This is an archived issue of Belletrista. If you are looking for the current issue, you can find it here
Belletrista - A site promoting translated women authored literature from around the world
photo of Cristina Rivera-Garza; photo credit Yvonne Venegas painting by Paula Cumez Placeholder

Caitlin Fehir interviews Cristina Rivera-Garza, Winner of the 2009 Sor Juana Inés de la Cruz Prize.

16 Reviews of Classic and Contemporary Latin American & Brazilian Novels!

Ceri Evans reports from the recent International PEN "Free the Word!" event in London.

Welcome, readers, to the most dazzling issue of Belletrista thus far! In this issue, we feature more great books, and the women who write them, than in any of our previous issues.

This time we've included an exciting Latin American theme so, in addition to the 17 regular book reviews, we also present you with 16 reviews of classic and contemporary Latin American literature written by women. To tie in with this theme, we have a fabulous interview with Mexico's Cristina Rivera-Garza and a special "Trio"—a review of three works by Brazil's internationally acclaimed Clarice Lispector. And there's more: dystopian fiction, an interview with the remarkable Nawal el Saadawi, a reportback of the recent International PEN event, 62 books in the New and Notable section, and a brand new section highlighting the winners and nominees of recent global literary awards.

It's jam-packed with exciting finds on our part. Here's hoping you'll find wonderful and inspiring things within. Enjoy!

Click on 'Reviews' to see the full list of this issue's reviews...
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Adania Shibli
Translated from the Arabic by Paula Haydar

This lyrical novella invites you into the world of an observant little girl who lives with her parents and eight sisters in current-day Palestine. She is the littlest one in the family, and one gets the sense that she is loved, but is a tad neglected. Everyone is always busy, so she escapes into a private space where she observes the things that make up her everyday world: colors, silence, movement, and language.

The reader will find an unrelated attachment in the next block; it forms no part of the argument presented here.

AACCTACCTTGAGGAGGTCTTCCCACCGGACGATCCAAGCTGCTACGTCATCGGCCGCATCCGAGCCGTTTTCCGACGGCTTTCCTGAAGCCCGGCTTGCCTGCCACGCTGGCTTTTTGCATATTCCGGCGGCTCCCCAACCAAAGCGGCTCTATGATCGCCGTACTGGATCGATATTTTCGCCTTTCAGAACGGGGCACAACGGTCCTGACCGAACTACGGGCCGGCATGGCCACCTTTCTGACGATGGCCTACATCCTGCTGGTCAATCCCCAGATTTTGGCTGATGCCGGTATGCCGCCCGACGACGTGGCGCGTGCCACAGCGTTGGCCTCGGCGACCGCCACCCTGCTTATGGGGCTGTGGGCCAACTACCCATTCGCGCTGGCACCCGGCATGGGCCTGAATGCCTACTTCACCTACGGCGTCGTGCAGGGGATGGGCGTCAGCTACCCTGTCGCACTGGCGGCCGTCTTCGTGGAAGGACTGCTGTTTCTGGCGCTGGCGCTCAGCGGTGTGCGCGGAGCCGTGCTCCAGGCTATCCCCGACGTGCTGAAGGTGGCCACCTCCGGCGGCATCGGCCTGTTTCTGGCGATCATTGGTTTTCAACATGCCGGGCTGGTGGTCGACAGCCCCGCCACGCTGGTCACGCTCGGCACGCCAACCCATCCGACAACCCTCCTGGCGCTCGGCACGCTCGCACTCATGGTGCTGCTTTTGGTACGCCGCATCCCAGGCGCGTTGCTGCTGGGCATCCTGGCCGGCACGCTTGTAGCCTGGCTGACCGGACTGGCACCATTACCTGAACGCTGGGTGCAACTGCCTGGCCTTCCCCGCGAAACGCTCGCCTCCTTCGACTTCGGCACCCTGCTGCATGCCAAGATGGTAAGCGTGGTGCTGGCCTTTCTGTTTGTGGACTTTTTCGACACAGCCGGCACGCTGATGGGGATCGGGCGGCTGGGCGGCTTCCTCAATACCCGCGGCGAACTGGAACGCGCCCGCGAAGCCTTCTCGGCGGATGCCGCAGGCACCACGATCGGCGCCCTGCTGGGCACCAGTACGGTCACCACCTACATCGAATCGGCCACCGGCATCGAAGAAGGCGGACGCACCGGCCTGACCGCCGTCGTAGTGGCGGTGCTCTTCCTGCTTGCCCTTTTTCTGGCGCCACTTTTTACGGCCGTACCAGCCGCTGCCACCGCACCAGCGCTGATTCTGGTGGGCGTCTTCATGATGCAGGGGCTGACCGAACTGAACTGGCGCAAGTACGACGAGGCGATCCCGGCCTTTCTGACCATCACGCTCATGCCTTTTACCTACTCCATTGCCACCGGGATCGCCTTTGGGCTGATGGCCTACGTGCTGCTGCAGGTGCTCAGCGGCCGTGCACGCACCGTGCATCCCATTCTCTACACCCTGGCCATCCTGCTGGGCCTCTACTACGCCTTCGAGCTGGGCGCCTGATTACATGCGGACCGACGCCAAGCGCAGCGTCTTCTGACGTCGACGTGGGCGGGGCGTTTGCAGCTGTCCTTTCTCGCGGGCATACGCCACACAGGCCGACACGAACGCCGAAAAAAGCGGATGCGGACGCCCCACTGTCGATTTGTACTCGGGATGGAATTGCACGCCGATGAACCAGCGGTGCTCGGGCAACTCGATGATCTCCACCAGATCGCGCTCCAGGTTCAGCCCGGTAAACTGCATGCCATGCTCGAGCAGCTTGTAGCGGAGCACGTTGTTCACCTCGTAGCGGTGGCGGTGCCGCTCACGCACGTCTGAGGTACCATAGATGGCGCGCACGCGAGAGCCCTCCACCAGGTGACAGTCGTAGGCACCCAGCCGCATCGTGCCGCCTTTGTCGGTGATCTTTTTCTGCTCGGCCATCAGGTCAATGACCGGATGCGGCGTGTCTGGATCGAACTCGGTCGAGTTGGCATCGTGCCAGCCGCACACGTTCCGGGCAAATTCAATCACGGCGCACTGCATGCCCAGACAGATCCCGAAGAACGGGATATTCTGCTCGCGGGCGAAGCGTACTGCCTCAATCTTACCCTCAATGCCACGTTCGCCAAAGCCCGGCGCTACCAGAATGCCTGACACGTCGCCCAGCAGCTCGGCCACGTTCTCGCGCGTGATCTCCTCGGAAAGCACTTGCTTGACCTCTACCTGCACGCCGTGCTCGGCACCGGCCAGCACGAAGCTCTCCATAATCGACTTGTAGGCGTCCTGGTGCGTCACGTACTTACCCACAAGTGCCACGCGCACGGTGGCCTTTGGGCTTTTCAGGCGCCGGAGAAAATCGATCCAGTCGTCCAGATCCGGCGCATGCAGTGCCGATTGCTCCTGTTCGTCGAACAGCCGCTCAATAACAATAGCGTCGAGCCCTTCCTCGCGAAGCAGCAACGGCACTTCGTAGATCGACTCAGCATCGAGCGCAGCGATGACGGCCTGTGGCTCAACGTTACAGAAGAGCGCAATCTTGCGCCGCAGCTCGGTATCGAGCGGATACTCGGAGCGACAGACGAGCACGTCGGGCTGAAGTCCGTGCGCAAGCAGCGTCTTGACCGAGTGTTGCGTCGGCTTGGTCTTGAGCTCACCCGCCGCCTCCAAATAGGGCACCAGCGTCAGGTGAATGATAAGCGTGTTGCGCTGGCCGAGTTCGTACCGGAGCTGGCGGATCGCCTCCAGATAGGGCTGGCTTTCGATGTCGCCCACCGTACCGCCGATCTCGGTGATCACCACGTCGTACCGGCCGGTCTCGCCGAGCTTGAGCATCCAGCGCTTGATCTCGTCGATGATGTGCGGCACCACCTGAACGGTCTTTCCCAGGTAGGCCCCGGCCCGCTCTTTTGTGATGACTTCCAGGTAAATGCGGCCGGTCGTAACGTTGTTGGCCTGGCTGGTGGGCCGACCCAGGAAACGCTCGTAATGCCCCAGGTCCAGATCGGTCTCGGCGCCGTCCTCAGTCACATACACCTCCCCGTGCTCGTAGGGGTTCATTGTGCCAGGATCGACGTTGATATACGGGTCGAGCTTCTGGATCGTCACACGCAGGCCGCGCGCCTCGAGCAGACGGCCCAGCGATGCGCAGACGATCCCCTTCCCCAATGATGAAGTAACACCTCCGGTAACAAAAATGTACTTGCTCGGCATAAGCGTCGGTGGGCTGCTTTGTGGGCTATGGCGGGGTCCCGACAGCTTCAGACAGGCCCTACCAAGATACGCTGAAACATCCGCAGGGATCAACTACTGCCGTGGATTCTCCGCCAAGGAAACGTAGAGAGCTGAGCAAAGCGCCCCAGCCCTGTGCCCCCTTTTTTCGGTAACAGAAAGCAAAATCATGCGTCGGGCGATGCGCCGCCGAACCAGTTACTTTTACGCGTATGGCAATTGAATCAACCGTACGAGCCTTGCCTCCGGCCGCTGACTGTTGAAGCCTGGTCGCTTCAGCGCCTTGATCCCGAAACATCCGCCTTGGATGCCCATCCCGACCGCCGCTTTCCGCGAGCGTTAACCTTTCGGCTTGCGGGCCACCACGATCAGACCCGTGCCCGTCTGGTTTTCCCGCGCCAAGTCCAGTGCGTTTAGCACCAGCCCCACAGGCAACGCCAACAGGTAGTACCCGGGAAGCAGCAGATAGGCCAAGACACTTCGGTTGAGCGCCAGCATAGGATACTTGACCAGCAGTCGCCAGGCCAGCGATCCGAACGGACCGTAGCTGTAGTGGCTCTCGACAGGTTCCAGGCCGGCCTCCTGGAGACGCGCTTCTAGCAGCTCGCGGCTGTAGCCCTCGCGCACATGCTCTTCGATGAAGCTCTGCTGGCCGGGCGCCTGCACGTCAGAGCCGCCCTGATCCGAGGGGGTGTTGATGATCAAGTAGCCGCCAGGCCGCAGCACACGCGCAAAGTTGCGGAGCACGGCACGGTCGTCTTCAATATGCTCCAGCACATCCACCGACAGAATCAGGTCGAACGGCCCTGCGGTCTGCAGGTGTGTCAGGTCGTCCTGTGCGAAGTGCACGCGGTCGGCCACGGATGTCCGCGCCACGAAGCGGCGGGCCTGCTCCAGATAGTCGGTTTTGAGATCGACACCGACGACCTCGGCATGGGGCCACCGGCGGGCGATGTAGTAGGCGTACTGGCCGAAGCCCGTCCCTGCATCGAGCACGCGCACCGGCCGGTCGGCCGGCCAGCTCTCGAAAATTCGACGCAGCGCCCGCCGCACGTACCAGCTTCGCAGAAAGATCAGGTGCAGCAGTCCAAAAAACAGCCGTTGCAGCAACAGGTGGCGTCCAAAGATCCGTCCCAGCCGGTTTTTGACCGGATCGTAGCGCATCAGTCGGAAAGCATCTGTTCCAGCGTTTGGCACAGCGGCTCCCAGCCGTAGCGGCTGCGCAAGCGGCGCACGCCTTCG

Reviewed by Akeela Gaibie-Dawood
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Annie Ernaux
Translated from the French by Jonathan Kaplansky

The literal translation of the book's title, "Exterior Life" or "The Life Outside", fits nicely with its content, as it is a series of brief observations and random thoughts about people and events that exist outside of the life of the narrator….

Reviewed by Darryl Morris
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Marti Leimbach

I was a child during the American war in Vietnam. I can still conjure images of the time: horrifying photos in Life magazine, correspondents on the nightly news reporting over the sound of mortar fire, while in the background medics bearing stretchers ran, crouching, toward waiting helicopters.

Reviewed by Maggie Oldendorf
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Radwa Ashour
Translated from the Arabic by Wiliam Granara

If there's one time and place I wish I could travel to, it's Moorish Spain; al-Andalus has long had a strange fascination for me, with its extraordinarily developed culture—architecture which continues to amaze us today, some of the greatest thinkers of the time, flourishing literature and music—set against the stunning backdrop of the Spanish landscape.

Reviewed by Rachel Hayes
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Yanick Lahens
Translated from the French by Betty Wilson

It's always good to be reminded of the diversity of talent from places that the rest of the world focuses on only in the most troubled times. Even before this year's terrible earthquake, Haiti was a by-word for poverty and violence. This anthology of short stories by Yanick Lahens, a first English translation for one of Haiti's foremost short story writers, is a timely reminder that the country has so much more to offer the world.

Reviewed by Andy Barnes

Closing Escape Hatches and Emerging Humor
Photo of Storm over Brisbane
Jean Hughes Raber looks at post-millennium dystopian novels by women.
Trio: Clarice Lispector
Photo of Clarice Lispector
Rachel Hayes reviews three books by the internationally acclaimed Brazilian author.
Listening to
Nawal el Saadawi

photo of Nawal el Saadawi
Coming from the International PEN "Free the Word!" festival, Charlotte Simpson introduces us to Egyptian writer, psychiatrist and political activist Nawal el Saadawi.
Awards & Nominations
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Looking for a great book to read? Here we present some of the recent award-winning or award-nominated books by women writers from around the world.